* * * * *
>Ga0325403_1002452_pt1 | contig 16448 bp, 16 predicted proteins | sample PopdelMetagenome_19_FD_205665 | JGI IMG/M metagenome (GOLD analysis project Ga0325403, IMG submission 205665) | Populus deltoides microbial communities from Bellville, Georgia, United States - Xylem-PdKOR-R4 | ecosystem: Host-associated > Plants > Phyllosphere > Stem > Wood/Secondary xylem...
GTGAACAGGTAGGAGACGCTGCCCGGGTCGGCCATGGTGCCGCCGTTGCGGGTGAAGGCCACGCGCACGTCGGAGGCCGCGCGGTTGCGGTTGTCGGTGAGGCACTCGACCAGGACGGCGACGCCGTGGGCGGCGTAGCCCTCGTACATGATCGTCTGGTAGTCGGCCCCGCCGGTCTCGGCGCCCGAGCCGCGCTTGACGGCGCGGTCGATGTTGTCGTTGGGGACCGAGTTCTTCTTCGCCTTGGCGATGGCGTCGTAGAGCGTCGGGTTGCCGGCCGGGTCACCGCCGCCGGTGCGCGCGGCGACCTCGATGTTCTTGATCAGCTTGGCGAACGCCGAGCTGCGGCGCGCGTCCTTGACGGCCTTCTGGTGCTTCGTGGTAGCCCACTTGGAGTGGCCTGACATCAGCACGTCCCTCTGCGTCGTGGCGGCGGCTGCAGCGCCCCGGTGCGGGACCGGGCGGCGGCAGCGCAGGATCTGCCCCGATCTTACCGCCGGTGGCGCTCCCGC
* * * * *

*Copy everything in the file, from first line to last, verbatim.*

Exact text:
>Ga0325403_1002452_pt1 | contig 16448 bp, 16 predicted proteins | sample PopdelMetagenome_19_FD_205665 | JGI IMG/M metagenome (GOLD analysis project Ga0325403, IMG submission 205665) | Populus deltoides microbial communities from Bellville, Georgia, United States - Xylem-PdKOR-R4 | ecosystem: Host-associated > Plants > Phyllosphere > Stem > Wood/Secondary xylem...
GTGAACAGGTAGGAGACGCTGCCCGGGTCGGCCATGGTGCCGCCGTTGCGGGTGAAGGCCACGCGCACGTCGGAGGCCGCGCGGTTGCGGTTGTCGGTGAGGCACTCGACCAGGACGGCGACGCCGTGGGCGGCGTAGCCCTCGTACATGATCGTCTGGTAGTCGGCCCCGCCGGTCTCGGCGCCCGAGCCGCGCTTGACGGCGCGGTCGATGTTGTCGTTGGGGACCGAGTTCTTCTTCGCCTTGGCGATGGCGTCGTAGAGCGTCGGGTTGCCGGCCGGGTCACCGCCGCCGGTGCGCGCGGCGACCTCGATGTTCTTGATCAGCTTGGCGAACGCCGAGCTGCGGCGCGCGTCCTTGACGGCCTTCTGGTGCTTCGTGGTAGCCCACTTGGAGTGGCCTGACATCAGCACGTCCCTCTGCGTCGTGGCGGCGGCTGCAGCGCCCCGGTGCGGGACCGGGCGGCGGCAGCGCAGGATCTGCCCCGATCTTACCGCCGGTGGCGCTCCCGC